Since the program coincided with her persuasive writing unit, Buttles decided to encourage her students to dig a little deeper to unearth additional information regarding the effects tobacco has on the environment, the economy and individuals. Armed with research, students began formulating letters to Village of Gainesville Mayor Kip Falkner and the Board of Trustees, requesting a tobacco-free park.
By Bryan Jackson
Gov. Andrew Cuomo’s sprawling road map for New York’s future laid out in his Jan. 9 State of the State Address boiled down to four core elements: jobs, education, fiscal responsibility and progressivism.
Sam Hoyt, regional president of Empire State Development Corporation, hammered home those foundational points during a Jan. 18 presentation hosted by the Wyoming County Chamber of Commerce. Several Wyoming County business, government and cultural leaders attended Hoyt’s State of the State update at the Wyoming County Business Services Center in Perry.
After Hoyt highlighted Cuomo’s vision in a 30-minute slideshow presentation, he opened the floor for questions, which facilitated earnest discussion about the economy, education, workers’ compensation reform, the newly-passed state gun laws and mandate relief.
Speaking on behalf of the county, Eagle Town Supervisor Joseph Kushner said unfunded mandates continue to severely limit Wyoming County’s potential and represent one of the county’s main concerns.
“Our concern, and my concern, is the county tries to provide to our businesses roads, public safety, bridges, etc., and our major concern has been we haven’t heard anything about mandate relief,” said Kushner, who chairs the Board of Supervisors Finance Committee.
By Gary Towner
Many of those who attend the summer or Christmas concerts at St. Michael’s Church in look forward to a solo performance by Joanne Privitera, who closes the program by playing a medley of songs on the piano. What makes her talent so unique is that Privitera composes the arrangements and plays the songs entirely by ear.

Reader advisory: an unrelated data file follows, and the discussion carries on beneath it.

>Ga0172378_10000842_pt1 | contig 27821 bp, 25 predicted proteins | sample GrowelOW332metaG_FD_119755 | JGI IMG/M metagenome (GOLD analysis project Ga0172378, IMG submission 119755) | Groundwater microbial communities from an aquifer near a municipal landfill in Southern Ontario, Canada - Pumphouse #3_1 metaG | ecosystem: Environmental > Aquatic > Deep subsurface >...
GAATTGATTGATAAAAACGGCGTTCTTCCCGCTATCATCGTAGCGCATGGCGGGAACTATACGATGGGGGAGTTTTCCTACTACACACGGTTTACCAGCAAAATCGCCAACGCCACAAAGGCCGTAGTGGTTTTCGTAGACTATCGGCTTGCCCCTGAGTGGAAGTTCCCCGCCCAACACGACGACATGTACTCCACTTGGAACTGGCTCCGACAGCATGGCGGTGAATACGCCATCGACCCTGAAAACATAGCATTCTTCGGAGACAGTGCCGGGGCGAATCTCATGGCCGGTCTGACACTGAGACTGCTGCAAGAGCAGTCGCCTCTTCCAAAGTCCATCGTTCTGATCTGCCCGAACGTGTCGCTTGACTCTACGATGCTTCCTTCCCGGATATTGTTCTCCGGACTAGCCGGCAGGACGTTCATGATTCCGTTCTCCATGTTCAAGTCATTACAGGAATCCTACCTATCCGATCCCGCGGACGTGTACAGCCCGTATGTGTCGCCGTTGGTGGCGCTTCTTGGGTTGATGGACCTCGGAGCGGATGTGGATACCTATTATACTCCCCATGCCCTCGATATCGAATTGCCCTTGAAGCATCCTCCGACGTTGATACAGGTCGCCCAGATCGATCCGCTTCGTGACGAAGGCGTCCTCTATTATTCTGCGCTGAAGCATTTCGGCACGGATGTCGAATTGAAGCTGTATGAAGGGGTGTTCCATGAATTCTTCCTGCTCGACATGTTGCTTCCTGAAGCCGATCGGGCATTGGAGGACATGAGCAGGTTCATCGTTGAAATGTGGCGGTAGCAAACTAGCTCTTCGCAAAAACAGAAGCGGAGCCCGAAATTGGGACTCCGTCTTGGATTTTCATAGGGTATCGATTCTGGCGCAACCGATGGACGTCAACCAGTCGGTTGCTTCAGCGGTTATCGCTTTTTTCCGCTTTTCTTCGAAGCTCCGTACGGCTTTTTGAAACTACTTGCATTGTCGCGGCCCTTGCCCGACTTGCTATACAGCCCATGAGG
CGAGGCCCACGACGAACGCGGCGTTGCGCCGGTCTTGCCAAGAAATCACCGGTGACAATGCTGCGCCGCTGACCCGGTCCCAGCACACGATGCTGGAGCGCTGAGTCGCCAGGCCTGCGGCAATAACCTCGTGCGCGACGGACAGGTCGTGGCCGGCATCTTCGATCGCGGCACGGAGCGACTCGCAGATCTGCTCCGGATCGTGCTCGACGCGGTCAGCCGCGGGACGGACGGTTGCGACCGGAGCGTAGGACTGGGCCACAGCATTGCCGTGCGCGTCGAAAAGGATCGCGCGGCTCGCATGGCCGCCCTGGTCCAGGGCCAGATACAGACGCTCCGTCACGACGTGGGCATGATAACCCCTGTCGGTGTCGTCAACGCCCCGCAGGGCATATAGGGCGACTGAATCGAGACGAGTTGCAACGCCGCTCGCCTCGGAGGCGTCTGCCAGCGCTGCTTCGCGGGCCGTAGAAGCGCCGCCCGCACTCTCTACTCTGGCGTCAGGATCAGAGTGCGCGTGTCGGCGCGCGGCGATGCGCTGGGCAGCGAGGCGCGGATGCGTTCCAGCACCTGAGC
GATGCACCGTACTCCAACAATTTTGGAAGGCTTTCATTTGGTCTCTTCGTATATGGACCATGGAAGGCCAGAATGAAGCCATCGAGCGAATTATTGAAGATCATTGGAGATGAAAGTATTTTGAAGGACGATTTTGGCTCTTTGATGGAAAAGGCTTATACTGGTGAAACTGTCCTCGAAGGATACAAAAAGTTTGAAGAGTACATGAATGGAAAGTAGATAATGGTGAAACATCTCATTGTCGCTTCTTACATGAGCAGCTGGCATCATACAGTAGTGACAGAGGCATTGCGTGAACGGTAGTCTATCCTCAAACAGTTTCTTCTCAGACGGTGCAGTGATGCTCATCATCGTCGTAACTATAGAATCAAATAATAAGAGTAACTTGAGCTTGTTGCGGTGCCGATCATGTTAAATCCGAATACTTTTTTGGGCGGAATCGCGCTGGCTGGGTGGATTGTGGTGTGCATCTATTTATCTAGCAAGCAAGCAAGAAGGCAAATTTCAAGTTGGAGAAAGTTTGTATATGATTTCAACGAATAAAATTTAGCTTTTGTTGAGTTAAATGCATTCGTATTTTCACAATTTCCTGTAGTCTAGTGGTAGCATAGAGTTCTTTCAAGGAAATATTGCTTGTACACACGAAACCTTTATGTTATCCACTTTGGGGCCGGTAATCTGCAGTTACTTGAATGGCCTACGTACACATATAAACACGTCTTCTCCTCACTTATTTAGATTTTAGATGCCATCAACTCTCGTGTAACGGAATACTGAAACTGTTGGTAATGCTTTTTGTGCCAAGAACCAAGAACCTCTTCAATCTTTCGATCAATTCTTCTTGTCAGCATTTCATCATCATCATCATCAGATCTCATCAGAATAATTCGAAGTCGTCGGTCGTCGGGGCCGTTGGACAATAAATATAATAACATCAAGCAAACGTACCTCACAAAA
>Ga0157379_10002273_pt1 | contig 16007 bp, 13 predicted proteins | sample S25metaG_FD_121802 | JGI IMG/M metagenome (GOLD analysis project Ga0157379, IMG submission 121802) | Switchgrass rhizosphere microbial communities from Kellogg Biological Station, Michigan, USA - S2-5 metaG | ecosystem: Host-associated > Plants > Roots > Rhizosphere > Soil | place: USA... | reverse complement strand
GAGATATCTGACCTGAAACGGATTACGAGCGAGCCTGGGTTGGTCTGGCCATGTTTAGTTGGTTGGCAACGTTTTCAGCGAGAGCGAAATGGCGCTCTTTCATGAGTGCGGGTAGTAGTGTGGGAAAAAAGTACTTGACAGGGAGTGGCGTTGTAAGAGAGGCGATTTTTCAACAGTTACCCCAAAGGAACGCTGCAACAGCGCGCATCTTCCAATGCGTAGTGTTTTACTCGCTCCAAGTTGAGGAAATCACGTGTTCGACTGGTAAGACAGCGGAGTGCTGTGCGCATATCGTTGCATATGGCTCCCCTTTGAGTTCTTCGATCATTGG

Privitera’s parents first recognized her talent when she was between 6 and 8 years old.
Her father was always humming popular songs of the time, and she was able to copy them on the piano. Her parents decided she should have a piano teacher, and after learning a few scales and basic mechanics of playing, her teacher had her listen as she played Home on the Range so Privitera could hear what it should sound like.
“In the playing and practicing, I did not realize what I was doing, but I was putting in stuff that I heard within (my mind) along with the written score,” Privitera said. “Mom recognized it was a lot different than what she heard the teacher do, and she encouraged me.”
However, when Privitera played her arrangement for the teacher, the teacher slapped her hands and told her that she would never be able to read music if she kept playing by ear. Her lessons soon ended, and to this day, she still cannot read music.
Privitera carried her talent into high school, where she played for school musicals. Privitera would listen to a recording of the music, and then copy it, adding her own embellishments.
“I look over the music with my eyes and I can hear it. I listen to tapes I am given or a CD and I learn it that way,” she said.